Last week I was on Facebook chatting with an old friend about an older friend of ours who passed away almost a decade ago now. His name was Steve Gibbs and he owned a successful business that manufactured archery products. Steve’s company sponsored me when I was attempting to make the 2000 U.S. Olympic Archery Team. (I didn’t qualify, but that’s a story for another place and time).
Steve and his company developed a bunch of innovative, patented products. Many of those innovations have been improved upon since his passing. Thinking about Steve and his innovations prompted me to do a little digging in Google Scholar. Specifically, digging into the patent search in Google Scholar. Through my digging in Google Scholar I was able to see who has used and or referenced my friend’s patent in the development of subsequent, similar products.
In Google Scholar you can search for patent filings as well as literature about patents and their respective holders. What’s interesting about patent search in Google Scholar is that once you’ve located a filing you can then read the abstract of the filing, view drawings associated with the filing, and read the claims made by the patent holder. Further more, at the bottom of the filing page in Google Scholar you will find a list of citations to related patents referenced in the filing along with a list of other patent filings referencing the one that you’re currently viewing. Most of those references include direct links that you can follow back to their respective patent filings.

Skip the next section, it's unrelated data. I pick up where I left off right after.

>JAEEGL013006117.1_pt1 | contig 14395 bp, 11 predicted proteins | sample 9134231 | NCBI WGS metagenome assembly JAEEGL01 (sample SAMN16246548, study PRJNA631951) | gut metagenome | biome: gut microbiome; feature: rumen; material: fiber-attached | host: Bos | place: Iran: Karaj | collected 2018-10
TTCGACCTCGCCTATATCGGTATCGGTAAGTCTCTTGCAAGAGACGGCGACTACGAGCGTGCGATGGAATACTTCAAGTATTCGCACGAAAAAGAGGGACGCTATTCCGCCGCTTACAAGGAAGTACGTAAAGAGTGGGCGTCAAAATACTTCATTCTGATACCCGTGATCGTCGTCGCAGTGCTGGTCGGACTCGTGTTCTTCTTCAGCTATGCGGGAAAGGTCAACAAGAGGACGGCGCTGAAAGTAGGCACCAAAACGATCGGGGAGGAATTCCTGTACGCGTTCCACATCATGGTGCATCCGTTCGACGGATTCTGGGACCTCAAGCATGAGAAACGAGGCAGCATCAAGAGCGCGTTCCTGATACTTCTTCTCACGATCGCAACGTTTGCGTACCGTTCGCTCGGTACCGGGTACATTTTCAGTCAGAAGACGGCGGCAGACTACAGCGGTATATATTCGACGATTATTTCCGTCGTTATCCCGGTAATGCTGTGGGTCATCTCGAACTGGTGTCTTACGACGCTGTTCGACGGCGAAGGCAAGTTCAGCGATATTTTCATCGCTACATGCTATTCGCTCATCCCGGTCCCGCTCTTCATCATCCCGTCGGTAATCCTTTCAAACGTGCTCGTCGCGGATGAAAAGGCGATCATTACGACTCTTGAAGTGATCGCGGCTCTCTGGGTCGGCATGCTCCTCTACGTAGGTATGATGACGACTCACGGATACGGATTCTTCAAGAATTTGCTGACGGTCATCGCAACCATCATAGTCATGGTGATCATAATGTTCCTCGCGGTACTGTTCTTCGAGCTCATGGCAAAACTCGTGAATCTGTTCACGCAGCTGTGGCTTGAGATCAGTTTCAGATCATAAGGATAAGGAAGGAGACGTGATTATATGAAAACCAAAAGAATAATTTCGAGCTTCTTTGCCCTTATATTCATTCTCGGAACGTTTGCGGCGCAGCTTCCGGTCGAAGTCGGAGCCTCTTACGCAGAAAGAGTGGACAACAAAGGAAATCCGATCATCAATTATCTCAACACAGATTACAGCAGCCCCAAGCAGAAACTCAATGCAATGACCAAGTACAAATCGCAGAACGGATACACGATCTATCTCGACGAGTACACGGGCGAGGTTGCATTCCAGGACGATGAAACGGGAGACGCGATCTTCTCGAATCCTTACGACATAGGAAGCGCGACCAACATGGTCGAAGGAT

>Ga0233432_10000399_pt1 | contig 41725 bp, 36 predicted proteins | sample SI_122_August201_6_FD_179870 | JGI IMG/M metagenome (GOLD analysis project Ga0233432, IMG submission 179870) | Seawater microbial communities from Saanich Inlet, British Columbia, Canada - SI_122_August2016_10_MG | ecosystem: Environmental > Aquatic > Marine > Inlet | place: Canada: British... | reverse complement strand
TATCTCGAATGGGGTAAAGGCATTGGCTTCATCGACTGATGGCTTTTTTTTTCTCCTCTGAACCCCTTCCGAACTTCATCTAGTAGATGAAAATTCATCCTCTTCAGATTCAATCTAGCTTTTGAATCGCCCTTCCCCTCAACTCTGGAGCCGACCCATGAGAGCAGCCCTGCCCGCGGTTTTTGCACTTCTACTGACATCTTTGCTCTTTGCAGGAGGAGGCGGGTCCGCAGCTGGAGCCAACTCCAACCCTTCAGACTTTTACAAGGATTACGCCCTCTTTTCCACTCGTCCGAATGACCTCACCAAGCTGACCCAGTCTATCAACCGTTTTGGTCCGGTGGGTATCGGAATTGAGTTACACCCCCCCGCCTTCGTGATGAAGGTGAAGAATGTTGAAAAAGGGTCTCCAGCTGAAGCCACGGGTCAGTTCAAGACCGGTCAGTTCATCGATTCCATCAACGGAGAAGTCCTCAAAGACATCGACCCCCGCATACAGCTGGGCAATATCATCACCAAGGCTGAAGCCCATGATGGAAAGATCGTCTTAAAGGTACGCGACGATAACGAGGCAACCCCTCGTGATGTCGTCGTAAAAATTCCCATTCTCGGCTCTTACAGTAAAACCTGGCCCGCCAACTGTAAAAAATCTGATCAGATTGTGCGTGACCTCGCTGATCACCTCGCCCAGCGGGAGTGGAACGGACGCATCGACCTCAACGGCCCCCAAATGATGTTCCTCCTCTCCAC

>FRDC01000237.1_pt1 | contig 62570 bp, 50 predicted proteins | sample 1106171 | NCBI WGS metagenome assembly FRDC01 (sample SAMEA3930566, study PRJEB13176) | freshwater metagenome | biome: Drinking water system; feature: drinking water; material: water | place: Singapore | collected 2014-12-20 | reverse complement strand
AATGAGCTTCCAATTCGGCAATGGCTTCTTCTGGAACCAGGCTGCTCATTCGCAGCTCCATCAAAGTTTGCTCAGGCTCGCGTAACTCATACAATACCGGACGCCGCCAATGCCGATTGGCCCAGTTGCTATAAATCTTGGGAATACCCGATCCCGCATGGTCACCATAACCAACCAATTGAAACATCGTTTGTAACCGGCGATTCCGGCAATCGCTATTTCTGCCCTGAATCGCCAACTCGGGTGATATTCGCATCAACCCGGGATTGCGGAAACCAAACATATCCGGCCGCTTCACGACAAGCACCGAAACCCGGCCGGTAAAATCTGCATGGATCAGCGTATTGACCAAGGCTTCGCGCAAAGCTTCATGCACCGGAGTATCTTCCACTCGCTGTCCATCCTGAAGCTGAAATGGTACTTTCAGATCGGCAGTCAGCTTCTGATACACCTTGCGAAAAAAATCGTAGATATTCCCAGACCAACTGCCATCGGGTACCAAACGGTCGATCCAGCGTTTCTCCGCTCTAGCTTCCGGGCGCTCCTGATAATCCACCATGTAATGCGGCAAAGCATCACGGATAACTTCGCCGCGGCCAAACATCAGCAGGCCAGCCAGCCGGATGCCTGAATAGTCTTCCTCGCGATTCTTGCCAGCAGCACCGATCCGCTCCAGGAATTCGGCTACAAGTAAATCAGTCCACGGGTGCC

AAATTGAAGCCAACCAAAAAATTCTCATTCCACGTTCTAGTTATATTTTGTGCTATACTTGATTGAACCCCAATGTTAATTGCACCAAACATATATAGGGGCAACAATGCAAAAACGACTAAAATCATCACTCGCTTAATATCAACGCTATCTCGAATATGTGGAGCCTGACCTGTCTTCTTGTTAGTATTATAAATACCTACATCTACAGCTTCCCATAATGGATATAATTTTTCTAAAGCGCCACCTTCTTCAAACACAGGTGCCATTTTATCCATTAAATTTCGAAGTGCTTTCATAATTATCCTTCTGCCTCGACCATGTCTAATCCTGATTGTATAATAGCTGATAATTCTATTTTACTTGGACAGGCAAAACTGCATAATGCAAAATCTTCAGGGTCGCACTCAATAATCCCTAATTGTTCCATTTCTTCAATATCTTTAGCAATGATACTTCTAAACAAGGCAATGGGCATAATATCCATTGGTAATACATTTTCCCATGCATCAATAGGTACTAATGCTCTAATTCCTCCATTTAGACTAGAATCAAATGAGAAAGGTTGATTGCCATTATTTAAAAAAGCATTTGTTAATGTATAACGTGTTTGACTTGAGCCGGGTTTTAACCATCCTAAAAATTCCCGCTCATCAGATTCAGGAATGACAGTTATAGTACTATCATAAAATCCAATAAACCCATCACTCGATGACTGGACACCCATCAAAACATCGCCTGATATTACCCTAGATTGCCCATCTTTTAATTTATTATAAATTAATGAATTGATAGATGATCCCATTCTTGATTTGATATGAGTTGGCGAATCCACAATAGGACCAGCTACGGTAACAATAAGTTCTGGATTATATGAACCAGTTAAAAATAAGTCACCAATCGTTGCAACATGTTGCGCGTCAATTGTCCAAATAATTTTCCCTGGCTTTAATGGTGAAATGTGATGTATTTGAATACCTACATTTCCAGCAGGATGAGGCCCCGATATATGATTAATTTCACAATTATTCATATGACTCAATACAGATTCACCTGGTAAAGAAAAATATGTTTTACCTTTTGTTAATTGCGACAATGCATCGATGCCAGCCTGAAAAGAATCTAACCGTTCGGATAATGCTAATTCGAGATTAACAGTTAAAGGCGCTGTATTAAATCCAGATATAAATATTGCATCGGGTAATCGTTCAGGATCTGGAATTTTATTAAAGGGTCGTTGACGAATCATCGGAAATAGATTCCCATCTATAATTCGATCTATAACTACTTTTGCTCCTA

Applications for Education
Conducting a patent search in Google Scholar and or on Google Patents (a subsection of Scholar) could be a good way for students to trace the development of innovations on a product or process. You could have students create a timeline of development. In that timeline ask them to summarize how each new, related patent was influenced by prior developments.
We will explore this idea and many others in Teaching History With Technology starting in October.